questions about covid-19 vaccine

Common Questions and Answers About COVID-19 Vaccines for Illinois Nursing Home Families

Illinois Department of Public Health (IDPH), consistent with federal agency standards, recommends residents of long-term care facilities be included among those offered the first supply of COVID-19 vaccines. As a result, the COVID-19 vaccine rollout for residents of long-term care facilities has been occurring in Phase 1A since the distribution began on December 28, 2020. The state has been using the federal government’s nursing home and long-term care vaccination program alongside Walgreens and CVS pharmacies in charge of administering the vaccine to residents.

The state health agency reports Phase 1A is still underway and about 41% of 850,000 health care workers and nursing home residents have received at least one inoculation and nearly 12% getting both doses so far.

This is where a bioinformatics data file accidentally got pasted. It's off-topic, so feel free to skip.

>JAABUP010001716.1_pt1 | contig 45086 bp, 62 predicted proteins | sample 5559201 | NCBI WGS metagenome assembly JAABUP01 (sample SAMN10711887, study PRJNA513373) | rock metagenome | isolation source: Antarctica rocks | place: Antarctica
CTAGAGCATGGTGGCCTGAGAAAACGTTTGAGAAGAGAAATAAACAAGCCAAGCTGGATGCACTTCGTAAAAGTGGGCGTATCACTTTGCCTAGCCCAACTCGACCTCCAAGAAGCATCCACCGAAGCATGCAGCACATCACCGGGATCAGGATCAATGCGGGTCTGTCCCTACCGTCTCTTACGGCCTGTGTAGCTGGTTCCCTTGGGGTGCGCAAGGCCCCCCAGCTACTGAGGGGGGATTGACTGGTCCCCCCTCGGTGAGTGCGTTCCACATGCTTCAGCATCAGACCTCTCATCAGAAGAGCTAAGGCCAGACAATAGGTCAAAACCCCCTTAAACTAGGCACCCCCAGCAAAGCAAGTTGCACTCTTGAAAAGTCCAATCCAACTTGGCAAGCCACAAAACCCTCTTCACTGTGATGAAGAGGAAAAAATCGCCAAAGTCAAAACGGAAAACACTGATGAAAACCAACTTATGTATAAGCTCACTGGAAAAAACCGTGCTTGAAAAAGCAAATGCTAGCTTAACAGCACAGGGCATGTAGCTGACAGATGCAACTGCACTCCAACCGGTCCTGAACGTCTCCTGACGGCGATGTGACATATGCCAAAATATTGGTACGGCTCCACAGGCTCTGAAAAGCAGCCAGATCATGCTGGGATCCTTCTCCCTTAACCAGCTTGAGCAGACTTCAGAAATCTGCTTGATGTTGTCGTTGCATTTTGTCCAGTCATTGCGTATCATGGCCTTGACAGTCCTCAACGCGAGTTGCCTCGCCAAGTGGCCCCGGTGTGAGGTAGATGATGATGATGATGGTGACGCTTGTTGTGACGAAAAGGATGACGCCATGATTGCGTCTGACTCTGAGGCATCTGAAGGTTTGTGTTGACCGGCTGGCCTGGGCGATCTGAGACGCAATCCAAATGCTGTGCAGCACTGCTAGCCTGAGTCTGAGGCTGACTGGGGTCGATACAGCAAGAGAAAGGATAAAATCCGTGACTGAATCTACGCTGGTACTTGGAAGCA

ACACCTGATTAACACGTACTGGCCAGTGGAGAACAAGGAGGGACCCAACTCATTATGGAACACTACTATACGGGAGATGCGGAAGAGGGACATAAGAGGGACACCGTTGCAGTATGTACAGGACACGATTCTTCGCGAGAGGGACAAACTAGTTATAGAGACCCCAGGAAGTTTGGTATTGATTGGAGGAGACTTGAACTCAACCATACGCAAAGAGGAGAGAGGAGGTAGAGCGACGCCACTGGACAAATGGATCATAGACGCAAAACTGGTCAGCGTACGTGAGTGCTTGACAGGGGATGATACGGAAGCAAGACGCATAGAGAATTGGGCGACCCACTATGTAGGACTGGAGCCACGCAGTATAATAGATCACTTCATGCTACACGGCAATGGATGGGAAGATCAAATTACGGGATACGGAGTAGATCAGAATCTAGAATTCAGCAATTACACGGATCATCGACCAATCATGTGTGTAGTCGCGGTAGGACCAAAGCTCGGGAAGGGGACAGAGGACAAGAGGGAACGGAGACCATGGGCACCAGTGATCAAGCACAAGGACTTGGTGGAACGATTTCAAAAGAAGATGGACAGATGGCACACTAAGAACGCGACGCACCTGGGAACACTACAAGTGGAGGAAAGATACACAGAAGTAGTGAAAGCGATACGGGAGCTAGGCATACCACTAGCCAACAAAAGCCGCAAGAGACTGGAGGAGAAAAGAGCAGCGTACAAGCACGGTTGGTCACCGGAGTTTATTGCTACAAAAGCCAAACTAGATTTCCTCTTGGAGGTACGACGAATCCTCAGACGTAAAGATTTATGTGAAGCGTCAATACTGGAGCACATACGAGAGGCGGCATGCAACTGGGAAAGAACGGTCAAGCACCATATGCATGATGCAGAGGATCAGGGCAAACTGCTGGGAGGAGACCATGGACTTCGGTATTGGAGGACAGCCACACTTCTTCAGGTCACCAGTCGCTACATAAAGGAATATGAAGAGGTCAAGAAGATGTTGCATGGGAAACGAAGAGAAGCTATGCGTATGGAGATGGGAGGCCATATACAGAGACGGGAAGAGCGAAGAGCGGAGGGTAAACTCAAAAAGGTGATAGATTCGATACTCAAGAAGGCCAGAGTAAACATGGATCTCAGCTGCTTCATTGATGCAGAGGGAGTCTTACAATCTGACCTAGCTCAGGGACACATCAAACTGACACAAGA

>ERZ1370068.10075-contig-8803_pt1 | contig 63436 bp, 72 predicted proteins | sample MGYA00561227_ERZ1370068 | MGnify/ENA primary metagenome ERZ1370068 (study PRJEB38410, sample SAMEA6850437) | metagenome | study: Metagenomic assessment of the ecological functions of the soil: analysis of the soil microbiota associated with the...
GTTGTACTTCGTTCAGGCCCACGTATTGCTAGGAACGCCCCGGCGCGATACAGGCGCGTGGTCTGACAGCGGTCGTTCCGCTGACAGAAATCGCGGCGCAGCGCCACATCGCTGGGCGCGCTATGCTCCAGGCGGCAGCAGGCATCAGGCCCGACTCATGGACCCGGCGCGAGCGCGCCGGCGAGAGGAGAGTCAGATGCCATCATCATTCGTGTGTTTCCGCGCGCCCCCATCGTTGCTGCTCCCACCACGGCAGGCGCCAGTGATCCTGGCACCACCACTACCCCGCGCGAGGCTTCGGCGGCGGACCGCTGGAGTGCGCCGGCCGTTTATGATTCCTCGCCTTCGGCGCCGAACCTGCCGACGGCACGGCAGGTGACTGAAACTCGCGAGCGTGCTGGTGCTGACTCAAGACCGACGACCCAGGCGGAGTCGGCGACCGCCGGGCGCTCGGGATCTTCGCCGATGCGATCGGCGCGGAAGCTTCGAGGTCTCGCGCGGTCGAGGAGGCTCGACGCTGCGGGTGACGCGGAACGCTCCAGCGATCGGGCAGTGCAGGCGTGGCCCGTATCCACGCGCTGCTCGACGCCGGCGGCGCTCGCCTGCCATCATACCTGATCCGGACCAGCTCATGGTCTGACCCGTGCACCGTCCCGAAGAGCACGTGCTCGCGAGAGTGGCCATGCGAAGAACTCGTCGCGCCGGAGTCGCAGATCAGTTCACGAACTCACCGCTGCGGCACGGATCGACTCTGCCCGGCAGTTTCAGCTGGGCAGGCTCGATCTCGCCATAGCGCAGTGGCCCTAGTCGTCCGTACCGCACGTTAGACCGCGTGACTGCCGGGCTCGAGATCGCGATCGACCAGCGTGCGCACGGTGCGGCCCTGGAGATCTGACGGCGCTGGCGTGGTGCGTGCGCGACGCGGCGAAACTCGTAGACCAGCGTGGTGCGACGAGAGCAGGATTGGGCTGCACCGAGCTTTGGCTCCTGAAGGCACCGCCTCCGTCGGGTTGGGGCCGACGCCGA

nursing home staff must wash hands

7 Hand Hygiene Truths to Keep Your Loved One’s Nursing Home Accountable

Hand hygiene for infection prevention is an essential part of the U.S. response to the preventing further spread of COVID-19 in long-term care facilities. Nursing home staff should especially adhere to the standard and transmission-based precautions when caring for their patients. Here is a closer look at seven truths provided by the Centers for Disease Control (CDC) to explain how properly cleaned hands of health care workers can protect our most vulnerable populations.

  1. Alcohol-based hand sanitizer is more effective and less drying than using soap and water. Compared to soap and water, alcohol-based hand sanitizers are better at reducing bacterial counts on hands and are effective against multidrug-resistant organisms (e.g., MRSA). Additionally, alcohol-based hand sanitizers cause less skin irritation than frequent use of soap and water.

flu outbreaks during covid-19 pandemic

COVID-19 Care Failures Should Prepare Illinois Nursing Homes for Influenza Outbreaks